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English

Style 2

Style 2

We can see immediately that, in this book, direct speech doesn't tell us anything very important. Although it tells us the actual words the characters say, it's not widely used in the book. We rarely get enough of a conversation to learn anything new about the characters or the story.

Internal monologue, on the other hand, takes us right into the minds of the characters in the book. You'll notice that the kind of information that's revealed through internal monologue is mostly to do with what characters feel. Internal monologue is how you find out about people's opinions, ideas, beliefs and hopes.

Information about the plot is usually found in external narrative. This is how the book is moved along from one stage to the next. External narrative tells you what's happening as it happens. It also gives you background information about people, places or things you encounter in the story.

As you read the book, take time to notice which voice is being used and when. What kind of information is it telling you?

Symbolism

Symbolism is when one particular detail stands for or represents a bigger idea. On several occasions in the story Mrs Scott reads the Bible and Crichton Smith incorporates a number of Biblical references which are used as symbols:

Bible.

Title

The title of the book comes from the words of Jesus in the Gospel of St. Matthew, chapter 6 verse 25-30:

And why take ye thought for raiment? Consider the lilies of the field, how they grow; they toil not, neither do they spin: And yet I say unto you, That even Solomon in all his glory was not arrayed like one of these. Wherefore, if God so clothe the grass of the field, which today is, and tomorrow is cast into the oven, shall he not much more clothe you, O ye of little faith?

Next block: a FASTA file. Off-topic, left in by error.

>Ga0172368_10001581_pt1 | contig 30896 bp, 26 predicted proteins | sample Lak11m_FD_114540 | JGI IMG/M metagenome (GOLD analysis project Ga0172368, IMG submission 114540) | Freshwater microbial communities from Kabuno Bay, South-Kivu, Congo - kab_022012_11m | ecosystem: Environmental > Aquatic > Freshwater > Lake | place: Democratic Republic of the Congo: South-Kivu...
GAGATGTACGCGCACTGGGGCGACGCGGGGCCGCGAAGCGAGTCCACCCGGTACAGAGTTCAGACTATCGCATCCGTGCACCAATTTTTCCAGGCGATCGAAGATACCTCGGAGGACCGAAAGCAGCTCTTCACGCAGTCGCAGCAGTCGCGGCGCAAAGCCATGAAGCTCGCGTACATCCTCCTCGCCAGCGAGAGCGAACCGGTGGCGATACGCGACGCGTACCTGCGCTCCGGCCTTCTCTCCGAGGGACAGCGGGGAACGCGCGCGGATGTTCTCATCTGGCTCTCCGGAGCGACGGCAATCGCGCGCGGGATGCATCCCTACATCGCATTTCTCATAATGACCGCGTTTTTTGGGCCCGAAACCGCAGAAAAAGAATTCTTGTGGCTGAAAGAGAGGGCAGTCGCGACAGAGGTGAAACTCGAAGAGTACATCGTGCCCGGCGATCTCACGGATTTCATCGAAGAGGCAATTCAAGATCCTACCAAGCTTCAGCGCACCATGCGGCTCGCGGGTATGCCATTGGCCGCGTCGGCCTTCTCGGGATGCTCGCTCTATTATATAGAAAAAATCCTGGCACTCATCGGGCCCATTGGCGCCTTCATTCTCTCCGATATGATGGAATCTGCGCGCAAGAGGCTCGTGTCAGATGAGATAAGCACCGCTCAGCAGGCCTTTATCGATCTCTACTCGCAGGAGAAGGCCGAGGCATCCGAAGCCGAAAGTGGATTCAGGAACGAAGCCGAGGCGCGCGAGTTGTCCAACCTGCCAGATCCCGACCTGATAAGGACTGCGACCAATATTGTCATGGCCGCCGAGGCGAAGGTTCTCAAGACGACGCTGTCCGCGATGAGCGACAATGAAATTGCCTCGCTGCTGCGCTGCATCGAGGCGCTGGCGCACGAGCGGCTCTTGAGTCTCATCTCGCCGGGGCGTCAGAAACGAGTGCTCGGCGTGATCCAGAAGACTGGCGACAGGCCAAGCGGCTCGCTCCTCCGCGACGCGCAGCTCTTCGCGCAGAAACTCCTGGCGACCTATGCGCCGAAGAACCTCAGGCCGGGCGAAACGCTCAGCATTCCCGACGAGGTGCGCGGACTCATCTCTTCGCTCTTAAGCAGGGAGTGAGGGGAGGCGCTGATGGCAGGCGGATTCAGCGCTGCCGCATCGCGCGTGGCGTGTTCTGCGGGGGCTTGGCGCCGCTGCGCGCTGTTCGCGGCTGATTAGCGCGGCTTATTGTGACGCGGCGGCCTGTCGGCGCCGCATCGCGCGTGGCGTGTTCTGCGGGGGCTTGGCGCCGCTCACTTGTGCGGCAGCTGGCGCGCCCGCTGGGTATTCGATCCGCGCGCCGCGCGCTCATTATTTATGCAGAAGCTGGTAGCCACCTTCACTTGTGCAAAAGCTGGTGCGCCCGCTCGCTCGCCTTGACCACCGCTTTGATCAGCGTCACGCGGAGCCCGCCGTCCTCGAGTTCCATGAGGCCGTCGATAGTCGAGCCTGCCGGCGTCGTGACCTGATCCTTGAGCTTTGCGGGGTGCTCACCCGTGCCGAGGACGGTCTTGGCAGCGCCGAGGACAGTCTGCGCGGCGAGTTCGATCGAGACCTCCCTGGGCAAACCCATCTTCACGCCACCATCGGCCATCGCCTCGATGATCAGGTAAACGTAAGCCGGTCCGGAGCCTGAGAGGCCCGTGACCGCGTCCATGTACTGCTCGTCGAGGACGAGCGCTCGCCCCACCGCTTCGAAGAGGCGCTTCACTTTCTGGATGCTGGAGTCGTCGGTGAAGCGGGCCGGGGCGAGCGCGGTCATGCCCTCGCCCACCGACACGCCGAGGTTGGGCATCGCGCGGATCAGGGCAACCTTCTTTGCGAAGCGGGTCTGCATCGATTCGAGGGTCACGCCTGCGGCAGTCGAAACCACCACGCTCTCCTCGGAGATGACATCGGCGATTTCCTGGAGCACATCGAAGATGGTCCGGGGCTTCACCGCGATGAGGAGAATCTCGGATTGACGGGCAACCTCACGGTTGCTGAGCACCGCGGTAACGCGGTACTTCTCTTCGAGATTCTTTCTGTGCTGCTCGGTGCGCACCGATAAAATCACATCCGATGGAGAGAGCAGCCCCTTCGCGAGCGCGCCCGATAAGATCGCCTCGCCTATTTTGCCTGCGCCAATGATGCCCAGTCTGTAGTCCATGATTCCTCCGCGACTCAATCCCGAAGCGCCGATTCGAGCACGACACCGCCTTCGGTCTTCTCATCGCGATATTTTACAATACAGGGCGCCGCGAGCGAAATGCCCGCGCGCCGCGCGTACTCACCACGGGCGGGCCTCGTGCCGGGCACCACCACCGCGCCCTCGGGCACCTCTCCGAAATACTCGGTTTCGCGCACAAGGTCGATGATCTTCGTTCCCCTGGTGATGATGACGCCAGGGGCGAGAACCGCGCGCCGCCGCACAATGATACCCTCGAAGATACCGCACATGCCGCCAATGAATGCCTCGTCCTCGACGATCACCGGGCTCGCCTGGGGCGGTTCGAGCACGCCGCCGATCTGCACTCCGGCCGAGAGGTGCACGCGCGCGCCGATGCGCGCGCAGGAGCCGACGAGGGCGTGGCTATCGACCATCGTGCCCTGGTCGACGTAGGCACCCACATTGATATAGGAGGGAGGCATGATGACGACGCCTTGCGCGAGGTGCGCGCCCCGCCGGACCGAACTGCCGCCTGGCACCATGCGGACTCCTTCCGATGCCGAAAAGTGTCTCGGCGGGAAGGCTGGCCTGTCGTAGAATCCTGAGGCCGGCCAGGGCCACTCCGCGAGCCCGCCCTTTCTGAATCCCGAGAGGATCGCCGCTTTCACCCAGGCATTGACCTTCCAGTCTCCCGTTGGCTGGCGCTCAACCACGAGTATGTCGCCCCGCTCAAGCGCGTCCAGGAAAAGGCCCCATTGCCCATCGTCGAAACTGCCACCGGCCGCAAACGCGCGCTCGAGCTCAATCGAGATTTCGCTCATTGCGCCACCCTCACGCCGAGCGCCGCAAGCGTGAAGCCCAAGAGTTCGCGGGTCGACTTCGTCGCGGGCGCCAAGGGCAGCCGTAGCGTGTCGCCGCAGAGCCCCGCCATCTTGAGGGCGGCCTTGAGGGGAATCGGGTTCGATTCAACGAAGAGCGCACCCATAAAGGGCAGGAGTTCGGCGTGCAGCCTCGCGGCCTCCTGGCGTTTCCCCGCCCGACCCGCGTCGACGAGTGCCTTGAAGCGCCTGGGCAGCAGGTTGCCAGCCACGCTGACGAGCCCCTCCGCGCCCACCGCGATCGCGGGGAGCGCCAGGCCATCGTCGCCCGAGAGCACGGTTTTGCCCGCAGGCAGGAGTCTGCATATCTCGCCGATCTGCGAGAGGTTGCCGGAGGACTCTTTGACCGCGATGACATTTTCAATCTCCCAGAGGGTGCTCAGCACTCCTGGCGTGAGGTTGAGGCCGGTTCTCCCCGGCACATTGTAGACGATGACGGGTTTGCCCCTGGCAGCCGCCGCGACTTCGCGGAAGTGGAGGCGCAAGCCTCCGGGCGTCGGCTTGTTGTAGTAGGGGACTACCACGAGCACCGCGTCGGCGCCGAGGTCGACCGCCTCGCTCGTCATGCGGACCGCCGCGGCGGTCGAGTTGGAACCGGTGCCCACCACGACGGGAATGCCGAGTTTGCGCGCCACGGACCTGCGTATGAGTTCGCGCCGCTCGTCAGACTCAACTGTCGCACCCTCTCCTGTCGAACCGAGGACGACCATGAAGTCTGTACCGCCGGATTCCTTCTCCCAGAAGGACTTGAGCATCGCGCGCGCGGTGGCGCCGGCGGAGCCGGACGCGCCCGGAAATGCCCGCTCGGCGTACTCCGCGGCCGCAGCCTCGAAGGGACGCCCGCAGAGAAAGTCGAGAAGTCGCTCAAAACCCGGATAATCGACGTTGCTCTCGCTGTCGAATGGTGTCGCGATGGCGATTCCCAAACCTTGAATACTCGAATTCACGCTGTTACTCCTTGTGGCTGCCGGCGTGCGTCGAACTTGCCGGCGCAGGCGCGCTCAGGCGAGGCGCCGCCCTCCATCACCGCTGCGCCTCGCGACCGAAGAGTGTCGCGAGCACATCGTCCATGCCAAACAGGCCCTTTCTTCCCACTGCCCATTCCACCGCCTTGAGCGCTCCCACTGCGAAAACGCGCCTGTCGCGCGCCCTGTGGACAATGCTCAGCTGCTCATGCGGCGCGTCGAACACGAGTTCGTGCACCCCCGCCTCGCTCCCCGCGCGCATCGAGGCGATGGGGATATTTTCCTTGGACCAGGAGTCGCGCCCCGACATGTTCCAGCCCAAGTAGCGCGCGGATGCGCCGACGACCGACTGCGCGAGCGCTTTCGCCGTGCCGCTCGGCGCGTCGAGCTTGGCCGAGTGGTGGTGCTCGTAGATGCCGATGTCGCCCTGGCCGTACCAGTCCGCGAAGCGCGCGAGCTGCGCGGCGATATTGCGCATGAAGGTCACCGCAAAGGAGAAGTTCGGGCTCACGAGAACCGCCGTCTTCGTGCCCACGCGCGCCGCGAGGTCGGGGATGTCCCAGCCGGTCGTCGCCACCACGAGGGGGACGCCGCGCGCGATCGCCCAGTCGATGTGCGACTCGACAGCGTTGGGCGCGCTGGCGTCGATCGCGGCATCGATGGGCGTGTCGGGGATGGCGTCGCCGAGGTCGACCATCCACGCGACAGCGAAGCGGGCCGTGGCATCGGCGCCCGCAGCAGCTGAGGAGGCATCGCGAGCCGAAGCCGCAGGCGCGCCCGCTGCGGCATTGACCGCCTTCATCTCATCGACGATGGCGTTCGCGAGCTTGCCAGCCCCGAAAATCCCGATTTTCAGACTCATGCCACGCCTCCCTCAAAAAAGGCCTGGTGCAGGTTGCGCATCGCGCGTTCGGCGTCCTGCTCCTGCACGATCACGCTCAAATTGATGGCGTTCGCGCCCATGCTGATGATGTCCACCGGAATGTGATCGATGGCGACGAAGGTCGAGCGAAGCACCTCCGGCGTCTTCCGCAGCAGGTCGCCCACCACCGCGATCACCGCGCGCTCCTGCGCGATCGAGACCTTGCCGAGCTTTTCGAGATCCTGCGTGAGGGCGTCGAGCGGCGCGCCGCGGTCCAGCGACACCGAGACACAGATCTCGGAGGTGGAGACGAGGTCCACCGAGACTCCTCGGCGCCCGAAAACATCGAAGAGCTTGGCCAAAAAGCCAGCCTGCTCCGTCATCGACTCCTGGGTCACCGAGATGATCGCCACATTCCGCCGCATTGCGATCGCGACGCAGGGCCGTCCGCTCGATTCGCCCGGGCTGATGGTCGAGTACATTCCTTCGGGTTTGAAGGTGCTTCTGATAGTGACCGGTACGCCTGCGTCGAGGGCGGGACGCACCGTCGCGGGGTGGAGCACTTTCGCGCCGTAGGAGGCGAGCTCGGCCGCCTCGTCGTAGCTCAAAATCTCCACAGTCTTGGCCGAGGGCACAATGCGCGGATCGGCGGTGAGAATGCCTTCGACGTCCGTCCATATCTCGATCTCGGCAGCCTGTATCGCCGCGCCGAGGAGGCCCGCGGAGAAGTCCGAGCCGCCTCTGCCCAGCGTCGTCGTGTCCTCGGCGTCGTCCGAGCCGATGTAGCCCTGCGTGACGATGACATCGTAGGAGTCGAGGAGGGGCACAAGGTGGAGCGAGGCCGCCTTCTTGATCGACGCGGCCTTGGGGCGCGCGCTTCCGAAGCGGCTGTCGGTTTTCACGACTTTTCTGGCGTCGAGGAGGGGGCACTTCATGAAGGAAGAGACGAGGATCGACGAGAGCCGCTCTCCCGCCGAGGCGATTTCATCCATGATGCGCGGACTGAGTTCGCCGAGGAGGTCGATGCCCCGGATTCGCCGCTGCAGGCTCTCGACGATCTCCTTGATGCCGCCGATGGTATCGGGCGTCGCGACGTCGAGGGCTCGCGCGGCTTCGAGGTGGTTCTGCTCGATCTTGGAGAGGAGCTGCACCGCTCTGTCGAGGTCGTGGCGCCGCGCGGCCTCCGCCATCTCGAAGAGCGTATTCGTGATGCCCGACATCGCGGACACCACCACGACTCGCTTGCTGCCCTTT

At the end of chapter 18, Mrs Scott has come to a greater understanding of what these words mean:

"Hadn't Christ himself said: 'Take no thought for the morrow, for the morrow will take care of itself'?"

"And the light of the lamp was yellow like the lily..."

"And she slept."

Note the use of the simile describing the light of the lamp as "yellow like the lily", another reference to the passage from the Bible quoted above.

The White Horse

The White Horse: the last book of the New Testament, Revelation (sometimes referred to as 'the Apocalypse'), describes St. John’s vision of the end of the world.One passage describes four symbolic horseman, one of which rides a white horse:

"I looked and there was a white horse. Its rider held a bow, and he was given a crown. He rode out as a conqueror to conquer." (Revelation 6:2)

This is appropriate as Patrick Sellar represents the rich and powerful who are 'conquering' the land, turning people out of their homes and using the land for profitable sheep farming.

Towards the end of the novel, Sellar is accompanied by another man, John Loch, who rides a black horse. In Revelation the black horse represents famine; Crichton Smith may be suggesting that when the people are evicted they are likely to starve.

Bridal dress

"She even found her mother’s bridal dress crushed under the heavy Bible."

This occurs in the first of the flashback chapters, when Mrs Scott is recalling how elated she felt after Alasdair asked her to marry him. She had been so full of energy she "cleaned the whole house form top to bottom", and went through the contents of an old chest.

The quotation is symbolic of the way organized religion crushed the joy and natural feelings of her mother, who passed on this attitude to her daughter. Mrs Scott’s marriage had been blighted by her severe outlook on life which had eventually driven her husband from home. Only after her experience at the minister’s house and her stay at the Macleods’ house does Mrs Scott begin to shake off this oppression.

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